Suh, W. H., Suh, Y. H., and Stucky, G. D. (2009). Multifunctional nanosystems at the interface of physical and life sciences. Nano Today 4, 27–36. doi: 10.1016/j.nantod.2008.10.013

CrossRef Full Text | Google Scholar

Uchiyama, M. K., Toma, S. H., Rodrigues, S. F., Shimada, A. L., Loiola, R. A., Cervantes Rodriguez, H. J., et al. (2015). Ultrasmall cationic superparamagnetic iron oxide nanoparticles as nontoxic and efficient MRI contrast agent and magnetic-targeting tool. Int. J. Nanomed. 10, 4731–4746.

PubMed Abstract | Google Scholar

Ugurbil, K. (2016). What is feasible with imaging human brain function and connectivity using functional magnetic resonance imaging. Philos. Trans. R. Soc. Lond. B Biol. Sci. 371:20150361. doi: 10.1098/rstb.2015.0361

PubMed Abstract | CrossRef Full Text | Google Scholar

Verma, A., and Stellacci, F. (2010). Effect of surface properties on nanoparticle-cell interactions. Small 6, 12–21. doi: 10.1002/smll.200901158

PubMed Abstract | CrossRef Full Text | Google Scholar

Wang, Y. X., Hussain, S. M., and Krestin, G. P. (2001). Superparamagnetic iron oxide contrast agents: physicochemical characteristics and applications in MR imaging. Eur. Radiol. 11, 2319–2331. doi: 10.1007/s003300100908

PubMed Abstract | CrossRef Full Text | Google Scholar

Wysocki, L. M., and Lavis, L. D. (2011). Advances in the chemistry of small molecule fluorescent probes. Curr. Opin. Chem. Biol. 15, 752–759. doi: 10.1016/j.cbpa.2011.10.013

PubMed Abstract | CrossRef Full Text | Google Scholar

Yoo, D., Lee, J. H., Shin, T. H., and Cheon, J. (2011). Theranostic magnetic nanoparticles. Acc. Chem. Res. 44, 863–874. doi: 10.1021/ar200085c

PubMed Abstract | CrossRef Full Text | Google Scholar

Zhang, S., Gao, H., and Bao, G. (2015). Physical principles of nanoparticle cellular endocytosis. ACS Nano 9, 8655–8671. doi: 10.1021/acsnano.5b03184

PubMed Abstract | CrossRef Full Text | Google Scholar

Zheng, Q., Jockusch, S., Zhou, Z., and Blanchard, S. C. (2014). The contribution of reactive oxygen species to the photobleaching of organic fluorophores. Photochem. Photobiol. 90, 448–454. doi: 10.1111/php.12204

PubMed Abstract | CrossRef Full Text | Google Scholar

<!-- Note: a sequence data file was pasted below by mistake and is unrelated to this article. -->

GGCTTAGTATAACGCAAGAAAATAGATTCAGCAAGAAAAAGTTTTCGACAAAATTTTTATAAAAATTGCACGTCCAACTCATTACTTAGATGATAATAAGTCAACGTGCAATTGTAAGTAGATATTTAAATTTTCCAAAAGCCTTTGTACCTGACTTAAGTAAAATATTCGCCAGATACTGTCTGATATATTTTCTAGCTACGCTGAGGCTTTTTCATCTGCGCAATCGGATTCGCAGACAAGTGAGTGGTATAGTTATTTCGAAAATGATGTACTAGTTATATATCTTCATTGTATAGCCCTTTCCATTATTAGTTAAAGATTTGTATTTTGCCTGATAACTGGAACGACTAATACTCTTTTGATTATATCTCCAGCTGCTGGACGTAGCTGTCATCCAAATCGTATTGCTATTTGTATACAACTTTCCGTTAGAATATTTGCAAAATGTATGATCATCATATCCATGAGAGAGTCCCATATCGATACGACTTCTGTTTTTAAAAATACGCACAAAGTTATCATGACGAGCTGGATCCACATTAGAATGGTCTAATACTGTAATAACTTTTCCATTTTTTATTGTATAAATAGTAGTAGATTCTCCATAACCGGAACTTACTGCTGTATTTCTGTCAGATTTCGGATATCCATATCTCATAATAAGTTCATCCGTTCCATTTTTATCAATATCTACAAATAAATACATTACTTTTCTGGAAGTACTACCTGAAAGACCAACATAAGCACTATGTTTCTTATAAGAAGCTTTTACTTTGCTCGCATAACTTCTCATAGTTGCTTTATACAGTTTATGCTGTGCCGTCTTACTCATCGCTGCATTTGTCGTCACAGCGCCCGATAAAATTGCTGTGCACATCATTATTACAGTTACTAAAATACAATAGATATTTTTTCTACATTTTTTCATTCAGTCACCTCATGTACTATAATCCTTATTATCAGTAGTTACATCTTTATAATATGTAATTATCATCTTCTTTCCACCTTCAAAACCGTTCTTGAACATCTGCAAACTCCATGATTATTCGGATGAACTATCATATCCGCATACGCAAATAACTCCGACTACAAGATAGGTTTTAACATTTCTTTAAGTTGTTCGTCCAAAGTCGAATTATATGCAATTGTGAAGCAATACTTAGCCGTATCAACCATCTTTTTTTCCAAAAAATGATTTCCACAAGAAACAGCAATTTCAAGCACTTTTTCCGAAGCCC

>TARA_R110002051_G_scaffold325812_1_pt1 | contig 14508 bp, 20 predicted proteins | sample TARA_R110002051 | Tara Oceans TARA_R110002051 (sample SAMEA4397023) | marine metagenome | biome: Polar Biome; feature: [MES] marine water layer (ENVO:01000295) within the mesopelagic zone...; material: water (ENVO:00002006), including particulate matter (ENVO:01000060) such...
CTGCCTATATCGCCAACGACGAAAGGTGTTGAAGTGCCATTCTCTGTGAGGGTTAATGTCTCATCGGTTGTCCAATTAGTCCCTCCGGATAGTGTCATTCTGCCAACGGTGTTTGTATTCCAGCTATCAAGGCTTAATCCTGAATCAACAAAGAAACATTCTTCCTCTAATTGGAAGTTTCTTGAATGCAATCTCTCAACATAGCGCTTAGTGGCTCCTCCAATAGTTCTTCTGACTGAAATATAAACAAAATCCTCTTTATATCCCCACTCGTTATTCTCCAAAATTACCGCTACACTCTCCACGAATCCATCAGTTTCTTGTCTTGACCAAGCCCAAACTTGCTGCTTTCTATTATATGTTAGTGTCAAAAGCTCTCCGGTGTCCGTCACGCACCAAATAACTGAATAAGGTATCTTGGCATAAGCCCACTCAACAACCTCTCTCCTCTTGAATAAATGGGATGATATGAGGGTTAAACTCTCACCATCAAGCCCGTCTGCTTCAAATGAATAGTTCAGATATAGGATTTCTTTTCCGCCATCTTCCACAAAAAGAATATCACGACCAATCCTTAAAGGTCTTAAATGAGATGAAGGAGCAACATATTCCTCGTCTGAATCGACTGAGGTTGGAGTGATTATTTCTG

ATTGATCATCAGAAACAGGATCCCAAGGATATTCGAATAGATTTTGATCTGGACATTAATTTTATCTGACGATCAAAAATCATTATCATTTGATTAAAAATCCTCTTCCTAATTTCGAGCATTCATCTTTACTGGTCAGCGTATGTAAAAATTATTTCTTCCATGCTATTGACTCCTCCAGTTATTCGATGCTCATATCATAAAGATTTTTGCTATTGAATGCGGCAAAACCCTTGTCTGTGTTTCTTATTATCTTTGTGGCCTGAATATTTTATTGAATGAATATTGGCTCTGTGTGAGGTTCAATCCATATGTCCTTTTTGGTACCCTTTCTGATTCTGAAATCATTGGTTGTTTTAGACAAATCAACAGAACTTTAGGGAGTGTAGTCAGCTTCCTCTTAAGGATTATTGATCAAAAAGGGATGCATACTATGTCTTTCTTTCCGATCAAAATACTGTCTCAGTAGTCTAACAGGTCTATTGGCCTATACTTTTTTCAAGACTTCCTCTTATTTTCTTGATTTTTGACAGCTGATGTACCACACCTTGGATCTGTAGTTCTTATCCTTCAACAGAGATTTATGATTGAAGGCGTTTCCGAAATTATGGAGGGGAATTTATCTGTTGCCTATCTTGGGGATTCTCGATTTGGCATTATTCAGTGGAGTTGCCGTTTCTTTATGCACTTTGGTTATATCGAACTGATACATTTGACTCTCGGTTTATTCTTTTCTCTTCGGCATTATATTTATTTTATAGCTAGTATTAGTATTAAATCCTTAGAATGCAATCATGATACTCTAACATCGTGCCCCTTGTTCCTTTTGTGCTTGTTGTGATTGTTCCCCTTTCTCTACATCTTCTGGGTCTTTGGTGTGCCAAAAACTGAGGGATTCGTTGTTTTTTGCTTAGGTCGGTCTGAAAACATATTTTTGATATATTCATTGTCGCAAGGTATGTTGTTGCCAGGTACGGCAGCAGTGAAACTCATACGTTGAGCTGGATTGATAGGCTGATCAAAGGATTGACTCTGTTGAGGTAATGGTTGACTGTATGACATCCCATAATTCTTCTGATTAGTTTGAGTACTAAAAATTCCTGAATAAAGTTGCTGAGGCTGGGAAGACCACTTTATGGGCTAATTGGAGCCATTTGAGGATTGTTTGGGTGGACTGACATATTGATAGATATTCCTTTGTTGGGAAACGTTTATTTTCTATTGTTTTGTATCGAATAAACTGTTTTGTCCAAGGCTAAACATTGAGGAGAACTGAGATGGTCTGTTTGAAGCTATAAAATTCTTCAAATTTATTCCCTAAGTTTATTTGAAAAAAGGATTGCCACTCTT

Zong, W., Wu, R., Li, M., Hu, Y., Li, Y., Li, J., et al. (2017). Fast high-resolution miniature two-photon microscopy for brain imaging in freely behaving mice. Nat. Methods 14, 713–719. doi: 10.1038/nmeth.4305

PubMed Abstract | CrossRef Full Text | Google Scholar

Keywords: MRI, iron oxide nanoparticles, light microscopy, contrast agents, magneto fluorescence nanoparticle labeling

Citation: Amirav L, Berlin S, Olszakier S, Pahari SK and Kahn I (2019) Multi-Modal Nano Particle Labeling of Neurons. Front. Neurosci. 13:12. doi: 10.3389/fnins.2019.00012

Received: 28 July 2018; Accepted: 08 January 2019;
Published: 01 February 2019.

Edited by:

Ioan Opris, University of Miami, United States

Reviewed by:

Preston Snee, University of Illinois at Chicago, United States
Natalie Julie Serkova, University of Colorado Denver, United States
Hari S. Sharma, Uppsala University, Sweden

Copyright © 2019 Amirav, Berlin, Olszakier, Pahari and Kahn. This is an open-access article distributed under the terms of the Creative Commons Attribution License (CC BY). The use, distribution or reproduction in other forums is permitted, provided the original author(s) and the copyright owner(s) are credited and that the original publication in this journal is cited, in accordance with accepted academic practice. No use, distribution or reproduction is permitted which does not comply with these terms.

*Correspondence: Lilac Amirav, lilac@technion.ac.il Shai Berlin, shai.berlin@technion.ac.il Itamar Kahn, kahn@technion.ac.il